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10 Reflections On Drones (Part I)

Publication Date: 
April 11, 2013
The Huffington Post
Robert K. Lifton

A report co-authored by the International Human Rights and Conflict Resolution Clinic is mentioned by Robert K. Lifton in this Huffington Post article on  drones and the large numbers of documented civilian casualties killed by them. 

Drones have entered our consciousness. Suddenly they seem to be everywhere. The following reflections -- they could as easily be called meditations -- do not address legal, political, or military issues, though these have great importance. Rather I seek to begin a conversation about our relationship as human beings to these robotic objects as weapons. I do not consider their double-edged capacity for surveillance of people and environments.

I. The lure of an intelligent, nonhuman killing machine. We can give the job of killing to an advanced technological entity, a compelling robotic instrument entirely devoid of feelings, and thereby suppress our own feelings in relation to that killing. This extreme psychic numbing enables us to kill while distancing ourselves from the significance, the meaning, of that killing.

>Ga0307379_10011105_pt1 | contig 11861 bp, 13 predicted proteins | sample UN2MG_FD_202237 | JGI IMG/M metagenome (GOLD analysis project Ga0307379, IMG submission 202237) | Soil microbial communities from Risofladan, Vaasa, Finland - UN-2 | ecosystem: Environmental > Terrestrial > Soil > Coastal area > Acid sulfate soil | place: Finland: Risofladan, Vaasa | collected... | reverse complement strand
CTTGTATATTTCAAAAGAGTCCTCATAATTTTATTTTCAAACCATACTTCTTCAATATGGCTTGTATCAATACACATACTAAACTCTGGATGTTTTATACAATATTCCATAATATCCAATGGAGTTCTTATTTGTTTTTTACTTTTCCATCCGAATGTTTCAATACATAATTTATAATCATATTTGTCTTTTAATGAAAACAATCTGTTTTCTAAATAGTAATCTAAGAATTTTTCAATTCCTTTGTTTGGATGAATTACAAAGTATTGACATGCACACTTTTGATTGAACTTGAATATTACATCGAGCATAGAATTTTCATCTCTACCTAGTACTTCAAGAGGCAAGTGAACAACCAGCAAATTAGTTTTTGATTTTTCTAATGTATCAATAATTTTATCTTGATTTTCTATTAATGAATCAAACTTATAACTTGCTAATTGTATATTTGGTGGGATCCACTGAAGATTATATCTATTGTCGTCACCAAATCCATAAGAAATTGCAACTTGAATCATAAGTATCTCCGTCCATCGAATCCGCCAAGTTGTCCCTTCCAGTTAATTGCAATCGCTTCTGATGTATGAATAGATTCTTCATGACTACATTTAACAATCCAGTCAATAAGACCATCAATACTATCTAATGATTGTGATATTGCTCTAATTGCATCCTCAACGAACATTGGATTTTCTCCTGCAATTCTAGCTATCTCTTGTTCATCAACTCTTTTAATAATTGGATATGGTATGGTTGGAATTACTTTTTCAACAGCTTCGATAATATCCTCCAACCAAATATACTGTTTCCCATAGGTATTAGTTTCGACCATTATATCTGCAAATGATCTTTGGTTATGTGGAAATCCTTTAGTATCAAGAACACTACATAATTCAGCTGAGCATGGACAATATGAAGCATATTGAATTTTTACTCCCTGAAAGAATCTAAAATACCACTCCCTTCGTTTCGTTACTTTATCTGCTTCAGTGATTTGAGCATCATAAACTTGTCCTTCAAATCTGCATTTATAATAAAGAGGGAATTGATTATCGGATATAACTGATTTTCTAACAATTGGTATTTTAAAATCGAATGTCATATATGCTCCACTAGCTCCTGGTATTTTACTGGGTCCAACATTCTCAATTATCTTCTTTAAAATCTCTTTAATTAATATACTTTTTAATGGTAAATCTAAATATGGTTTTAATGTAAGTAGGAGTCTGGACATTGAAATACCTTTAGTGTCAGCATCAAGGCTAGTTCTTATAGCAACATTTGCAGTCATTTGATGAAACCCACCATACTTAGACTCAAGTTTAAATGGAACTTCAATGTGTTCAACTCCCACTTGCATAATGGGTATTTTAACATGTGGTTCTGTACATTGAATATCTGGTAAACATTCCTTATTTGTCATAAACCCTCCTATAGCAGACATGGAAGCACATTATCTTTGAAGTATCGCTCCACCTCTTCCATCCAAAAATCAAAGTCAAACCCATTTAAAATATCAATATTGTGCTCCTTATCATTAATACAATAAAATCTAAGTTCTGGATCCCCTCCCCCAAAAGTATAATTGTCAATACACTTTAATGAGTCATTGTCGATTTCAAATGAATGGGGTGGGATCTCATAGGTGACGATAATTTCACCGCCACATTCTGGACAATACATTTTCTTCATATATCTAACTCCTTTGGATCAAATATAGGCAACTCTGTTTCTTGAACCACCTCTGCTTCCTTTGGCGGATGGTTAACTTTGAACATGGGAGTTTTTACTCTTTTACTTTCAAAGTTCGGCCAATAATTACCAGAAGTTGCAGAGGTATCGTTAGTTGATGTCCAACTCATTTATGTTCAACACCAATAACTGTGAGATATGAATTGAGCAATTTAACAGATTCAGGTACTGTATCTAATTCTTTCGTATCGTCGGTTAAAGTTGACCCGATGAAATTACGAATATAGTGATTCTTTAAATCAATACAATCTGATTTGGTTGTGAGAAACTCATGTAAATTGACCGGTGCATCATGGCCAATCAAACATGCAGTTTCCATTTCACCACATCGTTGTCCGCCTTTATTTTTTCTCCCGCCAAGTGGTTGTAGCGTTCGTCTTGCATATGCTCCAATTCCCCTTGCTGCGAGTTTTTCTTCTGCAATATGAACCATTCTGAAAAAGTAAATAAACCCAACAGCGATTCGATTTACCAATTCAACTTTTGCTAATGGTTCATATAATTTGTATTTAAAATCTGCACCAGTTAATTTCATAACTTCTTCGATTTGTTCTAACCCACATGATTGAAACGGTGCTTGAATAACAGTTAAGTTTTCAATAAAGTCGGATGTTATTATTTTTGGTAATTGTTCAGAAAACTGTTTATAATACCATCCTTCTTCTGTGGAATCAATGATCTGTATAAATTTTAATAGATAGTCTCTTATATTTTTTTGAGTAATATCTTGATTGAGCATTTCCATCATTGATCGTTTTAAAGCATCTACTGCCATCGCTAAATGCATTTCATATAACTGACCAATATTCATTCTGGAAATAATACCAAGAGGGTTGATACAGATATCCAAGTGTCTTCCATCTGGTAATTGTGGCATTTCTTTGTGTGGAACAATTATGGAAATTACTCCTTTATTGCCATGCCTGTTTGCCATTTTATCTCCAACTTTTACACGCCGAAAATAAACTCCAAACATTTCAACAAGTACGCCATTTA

III. Another illusion is that of the drones' capacity for what is called "targeted" or surgical killing, meaning the dispatching of a particular person and no one else. Much is made of this ostensible precision.

The narrative suggests what Camus (in The Rebel) called "fastidious assassins" or "just assassins." Both referred to an actual incident in 1905 in which a Russian revolutionary socialist named Kaliayev refrained from carrying out his planned execution of the Grand Duke Sergei because there were two children (the Grand Duke's nephew and niece) riding in the carriage with him. The problem with the official narrative of the drones' "fastidious" or targeted killing is that it is false. This has been demonstrated by an important study made by the International Human Rights and Conflict Resolution Clinic at Stanford Law School, which included 130 detailed interviews with witnesses and victims of drone attacks in Pakistan. The report describes large numbers of documented civilian casualties that contradict the Obama administration's claims of their absence or their very small ("single digit") number. Many victims have been children, including 69 children killed in a single strike in Pakistan in 2006. The narrative is further falsified by the loose terminology that permits many unidentified people who are killed to be referred to as "militants" -- meaning people thought to be insurgents or terrorists, though there may be little or no evidence on which to base that assumption. "Targeted killing," then, turns out to be an illusion of absolute technological precision.